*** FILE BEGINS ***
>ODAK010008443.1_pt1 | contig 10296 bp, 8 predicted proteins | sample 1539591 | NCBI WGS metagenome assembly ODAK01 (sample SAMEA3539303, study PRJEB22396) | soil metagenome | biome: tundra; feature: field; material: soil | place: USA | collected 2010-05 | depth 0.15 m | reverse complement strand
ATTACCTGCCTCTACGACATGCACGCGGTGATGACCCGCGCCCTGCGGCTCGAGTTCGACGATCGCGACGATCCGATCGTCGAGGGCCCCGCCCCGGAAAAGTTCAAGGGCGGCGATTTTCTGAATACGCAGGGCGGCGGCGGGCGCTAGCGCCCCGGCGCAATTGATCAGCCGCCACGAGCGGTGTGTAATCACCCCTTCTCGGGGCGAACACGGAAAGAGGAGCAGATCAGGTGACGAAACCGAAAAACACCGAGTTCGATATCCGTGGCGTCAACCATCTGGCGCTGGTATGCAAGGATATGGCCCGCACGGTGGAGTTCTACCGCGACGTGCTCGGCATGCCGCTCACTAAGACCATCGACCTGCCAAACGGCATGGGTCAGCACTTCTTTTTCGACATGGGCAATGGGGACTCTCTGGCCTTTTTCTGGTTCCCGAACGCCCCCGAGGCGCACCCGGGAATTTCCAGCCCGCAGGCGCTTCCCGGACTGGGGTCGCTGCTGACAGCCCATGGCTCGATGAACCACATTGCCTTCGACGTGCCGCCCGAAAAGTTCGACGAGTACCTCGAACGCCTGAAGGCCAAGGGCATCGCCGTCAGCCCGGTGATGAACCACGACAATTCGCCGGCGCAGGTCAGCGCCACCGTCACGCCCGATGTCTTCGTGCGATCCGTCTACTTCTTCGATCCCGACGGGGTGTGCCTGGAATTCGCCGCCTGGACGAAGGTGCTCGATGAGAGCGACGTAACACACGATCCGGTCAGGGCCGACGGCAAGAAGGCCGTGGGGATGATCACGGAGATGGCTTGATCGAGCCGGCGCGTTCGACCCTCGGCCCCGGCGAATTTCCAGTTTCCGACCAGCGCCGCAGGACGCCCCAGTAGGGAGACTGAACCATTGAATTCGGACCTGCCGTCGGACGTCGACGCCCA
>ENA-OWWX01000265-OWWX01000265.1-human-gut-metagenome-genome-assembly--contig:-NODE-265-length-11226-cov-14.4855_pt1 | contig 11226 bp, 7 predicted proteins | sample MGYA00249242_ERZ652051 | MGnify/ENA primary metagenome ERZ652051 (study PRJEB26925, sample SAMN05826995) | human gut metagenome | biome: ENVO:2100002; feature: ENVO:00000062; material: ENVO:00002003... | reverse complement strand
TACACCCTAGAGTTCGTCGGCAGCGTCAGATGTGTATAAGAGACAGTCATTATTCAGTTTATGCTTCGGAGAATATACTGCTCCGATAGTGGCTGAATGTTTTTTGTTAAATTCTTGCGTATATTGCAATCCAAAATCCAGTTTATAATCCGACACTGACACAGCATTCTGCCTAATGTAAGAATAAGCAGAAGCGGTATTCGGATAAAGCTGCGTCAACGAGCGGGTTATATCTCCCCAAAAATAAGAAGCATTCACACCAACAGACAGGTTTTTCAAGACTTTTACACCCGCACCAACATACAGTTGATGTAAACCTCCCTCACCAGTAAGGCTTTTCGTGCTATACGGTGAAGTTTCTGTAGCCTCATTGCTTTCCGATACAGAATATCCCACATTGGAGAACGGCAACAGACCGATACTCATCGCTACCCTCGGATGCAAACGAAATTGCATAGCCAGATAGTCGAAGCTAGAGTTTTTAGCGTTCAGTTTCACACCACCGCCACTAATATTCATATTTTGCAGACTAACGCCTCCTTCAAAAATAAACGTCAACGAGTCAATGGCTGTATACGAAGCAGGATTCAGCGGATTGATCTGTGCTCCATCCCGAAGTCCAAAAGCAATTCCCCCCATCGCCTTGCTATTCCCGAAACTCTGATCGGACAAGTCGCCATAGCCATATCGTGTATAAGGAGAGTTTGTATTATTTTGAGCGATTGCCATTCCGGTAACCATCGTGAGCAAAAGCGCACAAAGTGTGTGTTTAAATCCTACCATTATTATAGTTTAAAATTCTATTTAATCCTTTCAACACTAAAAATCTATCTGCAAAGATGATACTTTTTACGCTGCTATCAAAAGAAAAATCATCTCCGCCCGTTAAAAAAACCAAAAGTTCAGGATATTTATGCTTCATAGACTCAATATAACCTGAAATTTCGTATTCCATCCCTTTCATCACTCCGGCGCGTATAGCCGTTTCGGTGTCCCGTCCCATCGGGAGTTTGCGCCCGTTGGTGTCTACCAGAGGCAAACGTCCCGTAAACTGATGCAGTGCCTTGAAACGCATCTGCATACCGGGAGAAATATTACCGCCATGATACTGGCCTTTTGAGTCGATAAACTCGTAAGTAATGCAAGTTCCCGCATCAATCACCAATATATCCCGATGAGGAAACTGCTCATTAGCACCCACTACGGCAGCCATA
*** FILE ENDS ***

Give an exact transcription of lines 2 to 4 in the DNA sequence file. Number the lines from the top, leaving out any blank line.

ATTACCTGCCTCTACGACATGCACGCGGTGATGACCCGCGCCCTGCGGCTCGAGTTCGACGATCGCGACGATCCGATCGTCGAGGGCCCCGCCCCGGAAAAGTTCAAGGGCGGCGATTTTCTGAATACGCAGGGCGGCGGCGGGCGCTAGCGCCCCGGCGCAATTGATCAGCCGCCACGAGCGGTGTGTAATCACCCCTTCTCGGGGCGAACACGGAAAGAGGAGCAGATCAGGTGACGAAACCGAAAAACACCGAGTTCGATATCCGTGGCGTCAACCATCTGGCGCTGGTATGCAAGGATATGGCCCGCACGGTGGAGTTCTACCGCGACGTGCTCGGCATGCCGCTCACTAAGACCATCGACCTGCCAAACGGCATGGGTCAGCACTTCTTTTTCGACATGGGCAATGGGGACTCTCTGGCCTTTTTCTGGTTCCCGAACGCCCCCGAGGCGCACCCGGGAATTTCCAGCCCGCAGGCGCTTCCCGGACTGGGGTCGCTGCTGACAGCCCATGGCTCGATGAACCACATTGCCTTCGACGTGCCGCCCGAAAAGTTCGACGAGTACCTCGAACGCCTGAAGGCCAAGGGCATCGCCGTCAGCCCGGTGATGAACCACGACAATTCGCCGGCGCAGGTCAGCGCCACCGTCACGCCCGATGTCTTCGTGCGATCCGTCTACTTCTTCGATCCCGACGGGGTGTGCCTGGAATTCGCCGCCTGGACGAAGGTGCTCGATGAGAGCGACGTAACACACGATCCGGTCAGGGCCGACGGCAAGAAGGCCGTGGGGATGATCACGGAGATGGCTTGATCGAGCCGGCGCGTTCGACCCTCGGCCCCGGCGAATTTCCAGTTTCCGACCAGCGCCGCAGGACGCCCCAGTAGGGAGACTGAACCATTGAATTCGGACCTGCCGTCGGACGTCGACGCCCA
>ENA-OWWX01000265-OWWX01000265.1-human-gut-metagenome-genome-assembly--contig:-NODE-265-length-11226-cov-14.4855_pt1 | contig 11226 bp, 7 predicted proteins | sample MGYA00249242_ERZ652051 | MGnify/ENA primary metagenome ERZ652051 (study PRJEB26925, sample SAMN05826995) | human gut metagenome | biome: ENVO:2100002; feature: ENVO:00000062; material: ENVO:00002003... | reverse complement strand
TACACCCTAGAGTTCGTCGGCAGCGTCAGATGTGTATAAGAGACAGTCATTATTCAGTTTATGCTTCGGAGAATATACTGCTCCGATAGTGGCTGAATGTTTTTTGTTAAATTCTTGCGTATATTGCAATCCAAAATCCAGTTTATAATCCGACACTGACACAGCATTCTGCCTAATGTAAGAATAAGCAGAAGCGGTATTCGGATAAAGCTGCGTCAACGAGCGGGTTATATCTCCCCAAAAATAAGAAGCATTCACACCAACAGACAGGTTTTTCAAGACTTTTACACCCGCACCAACATACAGTTGATGTAAACCTCCCTCACCAGTAAGGCTTTTCGTGCTATACGGTGAAGTTTCTGTAGCCTCATTGCTTTCCGATACAGAATATCCCACATTGGAGAACGGCAACAGACCGATACTCATCGCTACCCTCGGATGCAAACGAAATTGCATAGCCAGATAGTCGAAGCTAGAGTTTTTAGCGTTCAGTTTCACACCACCGCCACTAATATTCATATTTTGCAGACTAACGCCTCCTTCAAAAATAAACGTCAACGAGTCAATGGCTGTATACGAAGCAGGATTCAGCGGATTGATCTGTGCTCCATCCCGAAGTCCAAAAGCAATTCCCCCCATCGCCTTGCTATTCCCGAAACTCTGATCGGACAAGTCGCCATAGCCATATCGTGTATAAGGAGAGTTTGTATTATTTTGAGCGATTGCCATTCCGGTAACCATCGTGAGCAAAAGCGCACAAAGTGTGTGTTTAAATCCTACCATTATTATAGTTTAAAATTCTATTTAATCCTTTCAACACTAAAAATCTATCTGCAAAGATGATACTTTTTACGCTGCTATCAAAAGAAAAATCATCTCCGCCCGTTAAAAAAACCAAAAGTTCAGGATATTTATGCTTCATAGACTCAATATAACCTGAAATTTCGTATTCCATCCCTTTCATCACTCCGGCGCGTATAGCCGTTTCGGTGTCCCGTCCCATCGGGAGTTTGCGCCCGTTGGTGTCTACCAGAGGCAAACGTCCCGTAAACTGATGCAGTGCCTTGAAACGCATCTGCATACCGGGAGAAATATTACCGCCATGATACTGGCCTTTTGAGTCGATAAACTCGTAAGTAATGCAAGTTCCCGCATCAATCACCAATATATCCCGATGAGGAAACTGCTCATTAGCACCCACTACGGCAGCCATA